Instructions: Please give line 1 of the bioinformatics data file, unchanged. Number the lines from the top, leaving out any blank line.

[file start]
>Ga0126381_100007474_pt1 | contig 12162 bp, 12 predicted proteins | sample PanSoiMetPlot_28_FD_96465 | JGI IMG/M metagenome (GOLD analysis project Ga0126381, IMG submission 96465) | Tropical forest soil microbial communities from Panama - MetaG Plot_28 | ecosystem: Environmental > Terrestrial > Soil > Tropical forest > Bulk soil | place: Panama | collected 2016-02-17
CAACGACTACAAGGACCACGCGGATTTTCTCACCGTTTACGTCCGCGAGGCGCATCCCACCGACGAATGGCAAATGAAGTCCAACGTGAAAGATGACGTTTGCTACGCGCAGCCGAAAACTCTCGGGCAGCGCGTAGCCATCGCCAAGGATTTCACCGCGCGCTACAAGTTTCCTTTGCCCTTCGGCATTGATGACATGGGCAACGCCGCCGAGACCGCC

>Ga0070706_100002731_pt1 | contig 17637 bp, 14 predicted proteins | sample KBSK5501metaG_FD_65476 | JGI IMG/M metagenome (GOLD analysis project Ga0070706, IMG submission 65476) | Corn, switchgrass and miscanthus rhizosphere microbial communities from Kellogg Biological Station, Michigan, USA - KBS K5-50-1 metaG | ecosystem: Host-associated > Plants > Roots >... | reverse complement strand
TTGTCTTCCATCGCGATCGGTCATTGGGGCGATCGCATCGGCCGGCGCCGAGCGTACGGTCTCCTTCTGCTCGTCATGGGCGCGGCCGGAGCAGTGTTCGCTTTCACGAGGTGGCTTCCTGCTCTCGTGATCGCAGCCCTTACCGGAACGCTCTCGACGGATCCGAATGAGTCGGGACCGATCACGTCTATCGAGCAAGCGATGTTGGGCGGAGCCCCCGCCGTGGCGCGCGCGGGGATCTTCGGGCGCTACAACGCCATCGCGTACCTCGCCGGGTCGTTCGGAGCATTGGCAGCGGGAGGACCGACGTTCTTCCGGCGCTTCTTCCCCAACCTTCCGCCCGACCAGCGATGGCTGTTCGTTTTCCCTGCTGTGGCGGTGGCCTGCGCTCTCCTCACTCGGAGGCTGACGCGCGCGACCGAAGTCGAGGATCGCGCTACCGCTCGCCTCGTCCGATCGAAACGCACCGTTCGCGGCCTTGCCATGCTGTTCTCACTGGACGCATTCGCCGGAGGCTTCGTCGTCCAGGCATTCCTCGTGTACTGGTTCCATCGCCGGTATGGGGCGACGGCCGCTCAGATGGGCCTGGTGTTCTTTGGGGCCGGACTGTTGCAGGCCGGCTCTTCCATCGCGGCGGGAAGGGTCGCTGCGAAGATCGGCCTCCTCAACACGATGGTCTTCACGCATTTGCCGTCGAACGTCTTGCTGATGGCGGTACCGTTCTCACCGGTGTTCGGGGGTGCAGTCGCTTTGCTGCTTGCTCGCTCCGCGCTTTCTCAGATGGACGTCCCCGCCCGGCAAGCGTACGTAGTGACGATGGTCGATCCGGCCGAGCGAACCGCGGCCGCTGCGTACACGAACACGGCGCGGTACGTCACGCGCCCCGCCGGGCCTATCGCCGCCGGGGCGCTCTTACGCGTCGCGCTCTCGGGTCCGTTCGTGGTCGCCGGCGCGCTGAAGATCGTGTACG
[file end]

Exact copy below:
>Ga0126381_100007474_pt1 | contig 12162 bp, 12 predicted proteins | sample PanSoiMetPlot_28_FD_96465 | JGI IMG/M metagenome (GOLD analysis project Ga0126381, IMG submission 96465) | Tropical forest soil microbial communities from Panama - MetaG Plot_28 | ecosystem: Environmental > Terrestrial > Soil > Tropical forest > Bulk soil | place: Panama | collected 2016-02-17